Want to master the CMO role? Join us for GrowthBeat Summit on June 1-2 in Boston
, where we'll discuss how to merge creativity with technology to drive growth. Space is limited and we're limiting attendance to CMOs and top marketing execs. Request your personal invitation here
Social networks for gamers have been the rage lately. But Raptr seems to be separating itself from the pack by building a network that is bigger and more useful for the broadest audience of gamers.
Today, the Mountain View, Calif.-based company is announcing it has reached more than a million gamers with its Raptr gamers social networking software on the PC. That’s significant because the recommendations of friends on social networks are becoming a big factor in sales of new software applications such as games.
On top of that, Raptr is announcing that it has fundamentally redesigned its user interface by adding an instant-messenger client for gamers that works across multiple platforms. The company has built the IM client into its user interface so it’s easier for gamers to keep in touch with their friends and see what they’re playing.
In addition, Activision Blizzard and THQ have also signed partnerships with Raptr. Those companies will now distribute Raptr’s client software with their games, joining other game companies such as Sony Online Entertainment and Ijji.com.
When gamers install Raptr’s software, they can keep a client running in the background that resembles a Facebook for gamers app. You can import all of your friends from Xbox Live, Facebook, Xfire, and other friend networks. With a glance at your buddy list, you can see what your friends are playing in real time. You can click on the friend to review all of his or her achievements in various games. You can see the gamer’s tastes, read a review of a game, and buy the game outright via Amazon.com. You can also click once to join your friend in an ongoing multiplayer match. And you can “poke” them with game-related messages such as “Zerg rush,” a reference to the Starcraft game.
Raptr is taking a lot of the data from the various friends list and aggregating it into interesting stats. You can see what the most popular game is at any given time and then click on it to see how much people have been playing it every day since it launched. It’s easy to use Raptr to get the pulse of the gamer community. It also handles game maintenance, such as installing updates for games on your PC. And it lets you play various casual games within the client.
On average, gamers have the Raptr client open for more than 80 hours a month. And Raptr is collecting data on more than 32,000 games now. Ranah Edelin, vice president of marketing and business development for Raptr (pictured left), says it’s fairly rare for people to be playing games with friends today, even though the enjoyment of a game goes way up when friends play each other. People often resort to Facebook or Twitter to tell friends when they’re playing. Raptr will automatically tell friends via those networks whenever you start up a game, as long as you choose to share such information publicly.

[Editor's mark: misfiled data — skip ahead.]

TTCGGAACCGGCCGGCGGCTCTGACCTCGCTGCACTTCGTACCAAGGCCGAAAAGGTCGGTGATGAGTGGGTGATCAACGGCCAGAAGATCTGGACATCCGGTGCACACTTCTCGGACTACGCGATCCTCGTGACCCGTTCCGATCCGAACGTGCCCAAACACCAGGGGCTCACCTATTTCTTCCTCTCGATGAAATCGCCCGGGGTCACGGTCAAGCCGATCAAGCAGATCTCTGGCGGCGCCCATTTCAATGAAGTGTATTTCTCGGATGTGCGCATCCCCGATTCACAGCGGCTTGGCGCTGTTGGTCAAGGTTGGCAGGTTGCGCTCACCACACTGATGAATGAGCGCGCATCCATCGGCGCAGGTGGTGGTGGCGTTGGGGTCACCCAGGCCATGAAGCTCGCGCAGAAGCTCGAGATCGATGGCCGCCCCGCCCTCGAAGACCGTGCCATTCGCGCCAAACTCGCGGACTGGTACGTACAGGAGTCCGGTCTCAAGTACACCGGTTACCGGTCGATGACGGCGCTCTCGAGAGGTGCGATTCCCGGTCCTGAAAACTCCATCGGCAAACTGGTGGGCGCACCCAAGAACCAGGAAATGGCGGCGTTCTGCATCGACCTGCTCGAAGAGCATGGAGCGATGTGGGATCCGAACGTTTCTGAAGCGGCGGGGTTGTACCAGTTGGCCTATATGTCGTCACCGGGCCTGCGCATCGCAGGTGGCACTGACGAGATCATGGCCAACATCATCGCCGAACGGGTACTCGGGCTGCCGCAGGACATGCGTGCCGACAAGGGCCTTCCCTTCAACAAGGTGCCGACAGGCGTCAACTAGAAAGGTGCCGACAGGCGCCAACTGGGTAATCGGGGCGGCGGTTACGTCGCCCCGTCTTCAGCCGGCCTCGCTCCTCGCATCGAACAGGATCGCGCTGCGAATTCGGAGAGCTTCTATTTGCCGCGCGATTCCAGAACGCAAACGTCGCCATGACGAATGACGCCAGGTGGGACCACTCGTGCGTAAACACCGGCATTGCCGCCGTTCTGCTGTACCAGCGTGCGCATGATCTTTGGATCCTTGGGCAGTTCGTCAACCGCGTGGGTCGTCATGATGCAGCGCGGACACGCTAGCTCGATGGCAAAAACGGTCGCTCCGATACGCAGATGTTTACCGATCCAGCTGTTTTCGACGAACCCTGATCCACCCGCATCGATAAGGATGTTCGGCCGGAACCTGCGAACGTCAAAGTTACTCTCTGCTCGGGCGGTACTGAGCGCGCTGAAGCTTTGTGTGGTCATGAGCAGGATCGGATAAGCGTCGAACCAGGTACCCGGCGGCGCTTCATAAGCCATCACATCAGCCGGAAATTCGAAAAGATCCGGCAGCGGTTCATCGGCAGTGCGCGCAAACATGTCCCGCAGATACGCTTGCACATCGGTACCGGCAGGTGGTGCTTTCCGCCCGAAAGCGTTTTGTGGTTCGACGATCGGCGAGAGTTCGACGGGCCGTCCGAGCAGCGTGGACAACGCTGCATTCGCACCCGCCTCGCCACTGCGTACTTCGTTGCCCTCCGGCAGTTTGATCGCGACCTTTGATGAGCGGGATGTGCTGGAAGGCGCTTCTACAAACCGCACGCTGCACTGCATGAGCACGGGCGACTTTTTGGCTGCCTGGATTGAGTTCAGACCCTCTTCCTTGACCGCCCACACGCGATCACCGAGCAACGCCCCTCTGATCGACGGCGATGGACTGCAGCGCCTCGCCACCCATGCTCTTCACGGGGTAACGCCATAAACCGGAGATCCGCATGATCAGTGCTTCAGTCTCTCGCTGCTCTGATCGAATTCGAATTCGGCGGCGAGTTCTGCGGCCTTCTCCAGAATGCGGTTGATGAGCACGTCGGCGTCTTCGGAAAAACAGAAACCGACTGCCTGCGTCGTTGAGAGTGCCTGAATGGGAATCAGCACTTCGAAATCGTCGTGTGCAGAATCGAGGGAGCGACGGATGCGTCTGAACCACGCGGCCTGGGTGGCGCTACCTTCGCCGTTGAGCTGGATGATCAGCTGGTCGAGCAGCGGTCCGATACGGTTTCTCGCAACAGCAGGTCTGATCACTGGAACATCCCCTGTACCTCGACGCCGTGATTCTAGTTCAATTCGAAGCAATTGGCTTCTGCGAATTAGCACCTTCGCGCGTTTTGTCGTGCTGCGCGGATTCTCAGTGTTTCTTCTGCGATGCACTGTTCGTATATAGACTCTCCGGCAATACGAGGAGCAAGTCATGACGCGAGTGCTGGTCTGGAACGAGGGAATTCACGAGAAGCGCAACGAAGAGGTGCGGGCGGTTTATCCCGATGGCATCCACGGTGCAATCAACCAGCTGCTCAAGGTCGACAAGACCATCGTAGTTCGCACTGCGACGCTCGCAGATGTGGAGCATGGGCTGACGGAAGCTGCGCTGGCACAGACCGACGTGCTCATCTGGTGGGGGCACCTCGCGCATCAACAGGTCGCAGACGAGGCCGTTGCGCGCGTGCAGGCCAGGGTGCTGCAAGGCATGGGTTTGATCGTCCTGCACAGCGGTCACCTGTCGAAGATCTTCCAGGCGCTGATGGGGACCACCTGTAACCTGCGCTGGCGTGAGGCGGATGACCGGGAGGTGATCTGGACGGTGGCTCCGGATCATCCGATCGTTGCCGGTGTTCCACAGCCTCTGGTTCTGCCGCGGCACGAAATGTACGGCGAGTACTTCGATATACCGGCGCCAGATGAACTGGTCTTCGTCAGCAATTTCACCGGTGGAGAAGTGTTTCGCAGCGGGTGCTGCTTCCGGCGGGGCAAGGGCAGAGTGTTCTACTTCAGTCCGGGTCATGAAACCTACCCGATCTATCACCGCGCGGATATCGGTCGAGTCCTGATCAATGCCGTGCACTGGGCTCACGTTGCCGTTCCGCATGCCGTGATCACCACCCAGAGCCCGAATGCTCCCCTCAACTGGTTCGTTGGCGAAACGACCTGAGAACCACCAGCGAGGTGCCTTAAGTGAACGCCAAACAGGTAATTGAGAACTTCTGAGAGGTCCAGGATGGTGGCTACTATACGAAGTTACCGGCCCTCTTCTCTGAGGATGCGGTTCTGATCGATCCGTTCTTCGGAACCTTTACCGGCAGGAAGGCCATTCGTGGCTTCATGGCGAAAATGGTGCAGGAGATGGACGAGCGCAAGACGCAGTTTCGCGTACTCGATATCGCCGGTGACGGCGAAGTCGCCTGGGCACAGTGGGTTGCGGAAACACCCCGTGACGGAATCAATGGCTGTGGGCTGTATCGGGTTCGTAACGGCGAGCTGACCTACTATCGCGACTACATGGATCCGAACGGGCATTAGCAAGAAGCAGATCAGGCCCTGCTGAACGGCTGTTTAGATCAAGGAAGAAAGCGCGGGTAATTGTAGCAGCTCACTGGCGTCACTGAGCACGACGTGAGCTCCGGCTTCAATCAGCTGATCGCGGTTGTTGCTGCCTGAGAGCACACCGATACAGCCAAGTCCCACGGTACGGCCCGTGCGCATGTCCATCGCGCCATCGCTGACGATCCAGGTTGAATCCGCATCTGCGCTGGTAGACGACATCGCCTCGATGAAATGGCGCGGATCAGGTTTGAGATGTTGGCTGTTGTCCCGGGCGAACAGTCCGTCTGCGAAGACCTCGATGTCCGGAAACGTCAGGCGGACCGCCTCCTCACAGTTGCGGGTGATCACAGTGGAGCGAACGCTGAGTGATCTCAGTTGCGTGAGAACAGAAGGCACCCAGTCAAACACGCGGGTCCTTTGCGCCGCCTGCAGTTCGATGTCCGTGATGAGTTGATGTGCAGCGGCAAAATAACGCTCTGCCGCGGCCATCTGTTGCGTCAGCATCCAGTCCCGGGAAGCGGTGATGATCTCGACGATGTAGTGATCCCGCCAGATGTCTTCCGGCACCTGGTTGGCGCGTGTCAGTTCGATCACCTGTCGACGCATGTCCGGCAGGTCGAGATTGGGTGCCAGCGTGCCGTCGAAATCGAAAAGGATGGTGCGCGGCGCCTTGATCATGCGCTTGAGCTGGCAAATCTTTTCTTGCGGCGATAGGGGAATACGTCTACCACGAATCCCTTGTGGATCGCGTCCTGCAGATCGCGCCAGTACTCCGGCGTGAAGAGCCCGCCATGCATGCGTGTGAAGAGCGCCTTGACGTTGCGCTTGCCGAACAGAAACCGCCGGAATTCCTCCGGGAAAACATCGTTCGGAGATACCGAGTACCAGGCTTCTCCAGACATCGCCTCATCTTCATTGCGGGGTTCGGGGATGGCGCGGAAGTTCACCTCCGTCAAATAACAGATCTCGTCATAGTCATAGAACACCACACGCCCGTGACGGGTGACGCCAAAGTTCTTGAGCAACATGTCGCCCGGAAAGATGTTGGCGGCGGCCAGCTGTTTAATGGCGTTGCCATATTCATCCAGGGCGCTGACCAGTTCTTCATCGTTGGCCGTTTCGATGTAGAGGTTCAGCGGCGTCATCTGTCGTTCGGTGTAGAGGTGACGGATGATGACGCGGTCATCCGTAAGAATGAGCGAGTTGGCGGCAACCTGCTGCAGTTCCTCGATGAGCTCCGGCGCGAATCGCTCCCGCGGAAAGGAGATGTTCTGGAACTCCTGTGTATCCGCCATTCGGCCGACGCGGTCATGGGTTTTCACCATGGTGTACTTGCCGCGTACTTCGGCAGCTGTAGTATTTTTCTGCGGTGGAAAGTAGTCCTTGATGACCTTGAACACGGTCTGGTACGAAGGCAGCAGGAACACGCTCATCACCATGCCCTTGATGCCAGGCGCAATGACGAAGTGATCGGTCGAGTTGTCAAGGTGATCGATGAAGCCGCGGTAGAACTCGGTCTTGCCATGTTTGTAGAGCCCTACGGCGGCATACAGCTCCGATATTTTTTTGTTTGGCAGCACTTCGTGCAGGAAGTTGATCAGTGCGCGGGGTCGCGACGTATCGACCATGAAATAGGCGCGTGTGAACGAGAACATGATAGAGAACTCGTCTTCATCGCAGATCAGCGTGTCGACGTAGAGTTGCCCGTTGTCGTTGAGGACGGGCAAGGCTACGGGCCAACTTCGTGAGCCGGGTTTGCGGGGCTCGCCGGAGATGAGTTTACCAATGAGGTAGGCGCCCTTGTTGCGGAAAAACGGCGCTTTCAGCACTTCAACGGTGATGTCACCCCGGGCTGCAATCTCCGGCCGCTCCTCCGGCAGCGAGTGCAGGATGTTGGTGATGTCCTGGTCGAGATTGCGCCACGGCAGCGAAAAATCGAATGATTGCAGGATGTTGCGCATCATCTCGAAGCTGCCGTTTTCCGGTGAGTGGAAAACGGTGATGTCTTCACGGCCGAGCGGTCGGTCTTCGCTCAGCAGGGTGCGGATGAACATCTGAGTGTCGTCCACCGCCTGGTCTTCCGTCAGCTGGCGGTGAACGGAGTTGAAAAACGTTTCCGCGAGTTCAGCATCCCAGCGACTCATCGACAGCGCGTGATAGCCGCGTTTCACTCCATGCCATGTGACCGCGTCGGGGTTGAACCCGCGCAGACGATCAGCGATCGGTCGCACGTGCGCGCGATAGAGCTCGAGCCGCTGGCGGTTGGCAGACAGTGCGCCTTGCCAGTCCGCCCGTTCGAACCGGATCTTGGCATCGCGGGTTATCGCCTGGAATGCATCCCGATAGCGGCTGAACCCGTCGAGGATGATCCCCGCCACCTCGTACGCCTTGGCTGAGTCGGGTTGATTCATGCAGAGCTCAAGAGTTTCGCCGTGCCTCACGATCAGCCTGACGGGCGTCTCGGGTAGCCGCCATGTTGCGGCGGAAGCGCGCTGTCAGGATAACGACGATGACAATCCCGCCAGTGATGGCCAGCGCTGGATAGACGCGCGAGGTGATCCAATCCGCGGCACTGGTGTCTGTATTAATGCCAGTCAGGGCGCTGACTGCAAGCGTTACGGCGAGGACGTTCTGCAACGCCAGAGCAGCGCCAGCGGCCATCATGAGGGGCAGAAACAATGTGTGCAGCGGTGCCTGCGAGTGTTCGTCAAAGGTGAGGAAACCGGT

Raptr tries to aggregate information across as many networks as it can: instant messenger clients such as AIM, Yahoo, Google Talk, ICQ, MSN, Xfire, Microsoft’s Xbox Live, casual games on the web, Facebook and others. But neither Sony nor Nintendo share their gamer data yet. Raptr is still working on an app for the iPhone. If you log in to Raptr, you can send an instant message to a friend on Xbox Live or to another on Xfire. That’s the only gamer social network where you can do that. Raptr gamers can also participate in contests, such as being the first to unlock a function in a game
There’s a bit of a rush going on to create niche social networks. Startup rivals including GamerDNA, WoWPals (for just World of Warcraft players), Scoreloop (iPhone only), MyGameMug and others. In addition, big game companies such as Electronic Arts, Microsoft, MTV’s Xfire (a company that Raptr chief executive Dennis Fong — pictured above, right — founded and sold to MTV for $102 million) and Sony also have their own social networks for game players. EA is a particular threat, since it bought Rupture, a rival gamer social network headed by Napster founder Shawn Fanning, last year for $15 million.
But Raptr has a pretty focused effort. It has 30 employees and raised $12 million from Accel Partners and Founders Fund in September. Raptr’s partners have agreed to bundle the Raptr client with their games, integrate the Raptr client into the functionality of the game, and do co-marketing. In these deals, no money changes hands, said Fong. Right now, Raptr is making money through lead generation, where it gets a cut of the game sales it generates via Amazon.com. And it also runs ads on its site.
VentureBeat’s VB Insight team is studying email marketing tools.
Chime in here, and we’ll share the results